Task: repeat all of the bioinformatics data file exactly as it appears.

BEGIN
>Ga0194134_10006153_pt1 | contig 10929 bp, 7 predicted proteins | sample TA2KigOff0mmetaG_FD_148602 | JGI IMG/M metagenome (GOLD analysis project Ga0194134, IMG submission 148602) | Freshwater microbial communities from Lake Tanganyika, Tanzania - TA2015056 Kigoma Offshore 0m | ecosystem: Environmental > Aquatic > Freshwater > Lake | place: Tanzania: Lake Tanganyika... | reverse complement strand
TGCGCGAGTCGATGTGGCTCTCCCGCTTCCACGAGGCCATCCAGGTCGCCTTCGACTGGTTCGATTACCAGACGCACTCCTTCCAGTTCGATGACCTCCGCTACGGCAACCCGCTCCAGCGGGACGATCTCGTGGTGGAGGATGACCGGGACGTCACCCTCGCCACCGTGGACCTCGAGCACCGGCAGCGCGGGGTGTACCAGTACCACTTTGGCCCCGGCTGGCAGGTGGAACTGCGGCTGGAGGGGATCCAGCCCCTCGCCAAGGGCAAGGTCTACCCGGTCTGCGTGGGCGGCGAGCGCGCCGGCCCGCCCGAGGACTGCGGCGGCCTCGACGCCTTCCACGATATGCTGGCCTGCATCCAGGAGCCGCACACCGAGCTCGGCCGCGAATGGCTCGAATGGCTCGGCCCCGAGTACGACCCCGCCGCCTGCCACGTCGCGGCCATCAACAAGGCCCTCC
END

>Ga0194134_10006153_pt1 | contig 10929 bp, 7 predicted proteins | sample TA2KigOff0mmetaG_FD_148602 | JGI IMG/M metagenome (GOLD analysis project Ga0194134, IMG submission 148602) | Freshwater microbial communities from Lake Tanganyika, Tanzania - TA2015056 Kigoma Offshore 0m | ecosystem: Environmental > Aquatic > Freshwater > Lake | place: Tanzania: Lake Tanganyika... | reverse complement strand
TGCGCGAGTCGATGTGGCTCTCCCGCTTCCACGAGGCCATCCAGGTCGCCTTCGACTGGTTCGATTACCAGACGCACTCCTTCCAGTTCGATGACCTCCGCTACGGCAACCCGCTCCAGCGGGACGATCTCGTGGTGGAGGATGACCGGGACGTCACCCTCGCCACCGTGGACCTCGAGCACCGGCAGCGCGGGGTGTACCAGTACCACTTTGGCCCCGGCTGGCAGGTGGAACTGCGGCTGGAGGGGATCCAGCCCCTCGCCAAGGGCAAGGTCTACCCGGTCTGCGTGGGCGGCGAGCGCGCCGGCCCGCCCGAGGACTGCGGCGGCCTCGACGCCTTCCACGATATGCTGGCCTGCATCCAGGAGCCGCACACCGAGCTCGGCCGCGAATGGCTCGAATGGCTCGGCCCCGAGTACGACCCCGCCGCCTGCCACGTCGCGGCCATCAACAAGGCCCTCC